President Trump said Wednesday he has the “absolute right” to call a national emergency over border security, suggesting he could take the controversial step if all sides are unable to strike a deal to secure the border and reopen shuttered federal agencies.
The president notably did not declare a national emergency in his prime-time address from the Oval Office Tuesday night, in which he made his case for a border wall in the face of a humanitarian "crisis" in the region.
But the president has publicly suggested he could bypass Congress if necessary to pursue a wall and made clear Wednesday he's keeping the option in his pocket. He said he has not made the declaration to date because he has faith in a potential bipartisan agreement.
“I think we might make a deal,” Trump said during a bill-signing ceremony in the Oval Office Wednesday. The president is slated to meet again with congressional Republicans and Democrats at the White House Wednesday afternoon.
“I have the absolute right to do a national emergency if I want,” he added. “I think something will happen. I really do. Otherwise, we will have to go about it in a different manner.”
An emergency declaration would be almost certain to face immediate legal challenges and could bog down his wall push in the courts for months or years. But the option could be considered yet another negotiating tool, in addition to the pressure over the partial government shutdown that began nearly three weeks ago. Despite that pressure, however, both sides have made little progress toward a resolution, with Trump demanding nearly $6 billion for a wall and Democrats saying the shutdown must end before dealing with border security issues.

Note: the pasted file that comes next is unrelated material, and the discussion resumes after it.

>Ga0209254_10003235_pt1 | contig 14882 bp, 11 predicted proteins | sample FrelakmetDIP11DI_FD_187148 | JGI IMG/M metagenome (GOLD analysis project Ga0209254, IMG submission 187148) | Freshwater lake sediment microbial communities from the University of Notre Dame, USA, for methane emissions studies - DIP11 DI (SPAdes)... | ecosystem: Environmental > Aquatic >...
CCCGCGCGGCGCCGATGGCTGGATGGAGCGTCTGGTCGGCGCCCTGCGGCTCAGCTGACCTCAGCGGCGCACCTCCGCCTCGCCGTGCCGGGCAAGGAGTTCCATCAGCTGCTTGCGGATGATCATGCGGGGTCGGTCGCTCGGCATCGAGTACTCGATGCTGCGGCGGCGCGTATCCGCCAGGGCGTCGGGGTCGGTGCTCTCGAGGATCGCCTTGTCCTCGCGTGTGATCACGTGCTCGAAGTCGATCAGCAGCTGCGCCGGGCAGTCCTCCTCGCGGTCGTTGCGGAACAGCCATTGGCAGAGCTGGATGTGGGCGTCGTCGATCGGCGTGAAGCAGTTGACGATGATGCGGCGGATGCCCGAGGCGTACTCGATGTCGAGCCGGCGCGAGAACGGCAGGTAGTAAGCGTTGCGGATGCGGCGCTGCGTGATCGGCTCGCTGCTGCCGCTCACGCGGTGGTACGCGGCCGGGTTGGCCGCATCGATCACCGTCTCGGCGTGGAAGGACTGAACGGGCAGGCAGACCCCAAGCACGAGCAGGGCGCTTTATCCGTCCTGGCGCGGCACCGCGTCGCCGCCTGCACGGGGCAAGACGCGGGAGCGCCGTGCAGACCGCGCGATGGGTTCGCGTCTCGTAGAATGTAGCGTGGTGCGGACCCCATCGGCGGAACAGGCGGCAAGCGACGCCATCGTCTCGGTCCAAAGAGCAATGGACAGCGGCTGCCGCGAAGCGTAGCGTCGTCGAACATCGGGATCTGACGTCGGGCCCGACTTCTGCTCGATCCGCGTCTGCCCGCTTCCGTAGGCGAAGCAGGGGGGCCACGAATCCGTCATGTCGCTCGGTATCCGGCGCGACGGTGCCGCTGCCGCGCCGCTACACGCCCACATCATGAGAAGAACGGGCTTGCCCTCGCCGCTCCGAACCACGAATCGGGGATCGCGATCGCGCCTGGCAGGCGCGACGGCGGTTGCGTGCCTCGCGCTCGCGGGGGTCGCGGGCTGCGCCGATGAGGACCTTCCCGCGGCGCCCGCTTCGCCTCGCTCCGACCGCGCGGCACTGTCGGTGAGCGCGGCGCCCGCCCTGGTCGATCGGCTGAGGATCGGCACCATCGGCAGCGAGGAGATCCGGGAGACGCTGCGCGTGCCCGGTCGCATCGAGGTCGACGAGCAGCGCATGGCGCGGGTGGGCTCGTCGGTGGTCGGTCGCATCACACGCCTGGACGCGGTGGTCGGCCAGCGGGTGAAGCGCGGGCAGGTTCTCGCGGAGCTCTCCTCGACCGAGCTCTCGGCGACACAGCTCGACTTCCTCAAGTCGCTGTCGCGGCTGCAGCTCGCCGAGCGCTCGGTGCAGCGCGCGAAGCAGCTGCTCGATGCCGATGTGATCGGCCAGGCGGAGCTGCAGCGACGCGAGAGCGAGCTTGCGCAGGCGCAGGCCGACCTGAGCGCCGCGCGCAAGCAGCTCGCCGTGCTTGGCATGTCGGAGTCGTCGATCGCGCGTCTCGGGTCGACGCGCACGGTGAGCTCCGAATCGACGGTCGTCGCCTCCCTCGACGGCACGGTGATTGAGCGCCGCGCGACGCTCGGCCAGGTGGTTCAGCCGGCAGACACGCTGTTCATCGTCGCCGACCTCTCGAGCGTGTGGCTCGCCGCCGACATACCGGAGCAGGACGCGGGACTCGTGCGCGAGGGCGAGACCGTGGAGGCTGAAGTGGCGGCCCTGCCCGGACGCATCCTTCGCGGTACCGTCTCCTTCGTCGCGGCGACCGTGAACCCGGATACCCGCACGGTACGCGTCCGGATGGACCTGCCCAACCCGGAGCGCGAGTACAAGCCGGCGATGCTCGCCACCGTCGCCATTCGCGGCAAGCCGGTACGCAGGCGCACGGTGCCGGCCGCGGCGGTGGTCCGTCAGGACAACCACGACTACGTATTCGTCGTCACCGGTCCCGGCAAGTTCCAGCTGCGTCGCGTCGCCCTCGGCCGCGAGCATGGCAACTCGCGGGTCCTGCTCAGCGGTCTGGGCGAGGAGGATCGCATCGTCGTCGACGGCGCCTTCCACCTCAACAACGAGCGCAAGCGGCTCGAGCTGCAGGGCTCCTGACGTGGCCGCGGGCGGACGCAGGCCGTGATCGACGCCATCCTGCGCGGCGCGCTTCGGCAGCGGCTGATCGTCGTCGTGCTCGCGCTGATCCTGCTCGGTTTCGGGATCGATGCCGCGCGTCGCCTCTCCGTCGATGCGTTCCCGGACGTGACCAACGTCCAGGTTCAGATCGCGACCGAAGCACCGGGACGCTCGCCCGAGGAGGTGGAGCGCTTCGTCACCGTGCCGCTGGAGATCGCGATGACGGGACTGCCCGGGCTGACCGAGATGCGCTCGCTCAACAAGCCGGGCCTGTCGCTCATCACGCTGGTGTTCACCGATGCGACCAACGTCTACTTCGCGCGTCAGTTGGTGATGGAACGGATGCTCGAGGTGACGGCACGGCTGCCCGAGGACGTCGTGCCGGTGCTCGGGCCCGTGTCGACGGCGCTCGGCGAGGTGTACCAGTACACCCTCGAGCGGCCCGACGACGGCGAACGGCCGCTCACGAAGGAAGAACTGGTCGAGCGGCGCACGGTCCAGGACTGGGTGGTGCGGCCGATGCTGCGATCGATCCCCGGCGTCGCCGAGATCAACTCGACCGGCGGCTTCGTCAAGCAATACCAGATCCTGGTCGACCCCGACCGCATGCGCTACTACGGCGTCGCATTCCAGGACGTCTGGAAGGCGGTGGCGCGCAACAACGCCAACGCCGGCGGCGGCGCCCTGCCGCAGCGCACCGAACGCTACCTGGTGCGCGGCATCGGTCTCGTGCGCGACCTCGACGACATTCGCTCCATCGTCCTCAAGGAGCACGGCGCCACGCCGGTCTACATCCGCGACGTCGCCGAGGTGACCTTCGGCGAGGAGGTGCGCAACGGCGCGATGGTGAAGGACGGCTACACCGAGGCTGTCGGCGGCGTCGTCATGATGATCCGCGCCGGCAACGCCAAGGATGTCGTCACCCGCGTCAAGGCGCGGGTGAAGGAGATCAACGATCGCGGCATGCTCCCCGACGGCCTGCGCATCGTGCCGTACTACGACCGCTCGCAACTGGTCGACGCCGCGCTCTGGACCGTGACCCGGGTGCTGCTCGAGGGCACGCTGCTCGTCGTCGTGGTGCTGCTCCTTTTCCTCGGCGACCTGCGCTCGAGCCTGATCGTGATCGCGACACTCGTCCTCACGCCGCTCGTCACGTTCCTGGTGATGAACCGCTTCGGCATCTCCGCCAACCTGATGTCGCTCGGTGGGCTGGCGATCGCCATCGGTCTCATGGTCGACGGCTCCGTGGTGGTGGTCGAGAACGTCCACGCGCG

Vice President Pence this week said that the White House Counsel’s office has been looking into the legality of Trump declaring a state of emergency to authorize the construction of the border wall without approval from Congress.
"You can never have border security unless you have a steel barrier, a concrete wall, but you will never have it, you will never have in a million years border security," Trump said. "We need a barrier."
The president’s comments come on day 19 of the partial federal government shutdown, which has forced hundreds of thousands of federal workers and contractors to work without pay, or simply stay home. Numerous government agencies first ran out of funding on Dec. 22, as Democrats vowed to block Trump’s requested $5.7 billion to build the border wall.
In his Tuesday night address, the president reiterated his multi-billion dollar request for a physical border barrier.
“To those who refuse to compromise in the name of border security, I would ask: imagine if it was your child, your husband, or your wife, whose life was so cruelly shattered and totally broken?” Trump asked, referring to the “dozens of families” he has met “whose loved ones were stolen by illegal immigration.”
After his address, Senate Minority Leader Chuck Schumer, D-N.Y., and House Speaker Nancy Pelosi, D-Calif., offered a joint-response. The two congressional leaders condemned Trump’s rhetoric and what they called his “obsession” with building the border wall.
Democratic leaders are also doubling down on accusations that the president has “manufactured” a humanitarian crisis at the border.
“President Trump must stop holding the American people hostage, must top manufacturing a crisis, and must re-open the government,” Pelosi said.
Last week, House Democrats passed a bill to fund the Department of Homeland Security, which oversees construction of the wall, at current levels through Feb. 8, with $1.3 billion for border security—a figure far less than Trump requested. Senate Republicans so far have not taken it up.
The president told congressional Democratic leaders during a meeting last week that he was willing to keep the government shut down for as long as necessary -- possibly months or even years -- in order to get the funding he wants.
Trump plans to travel Thursday to the front-lines, visiting the U.S.-Mexico border by McAllen, Texas.
Fox News' Judson Berger and Gregg Re contributed to this report.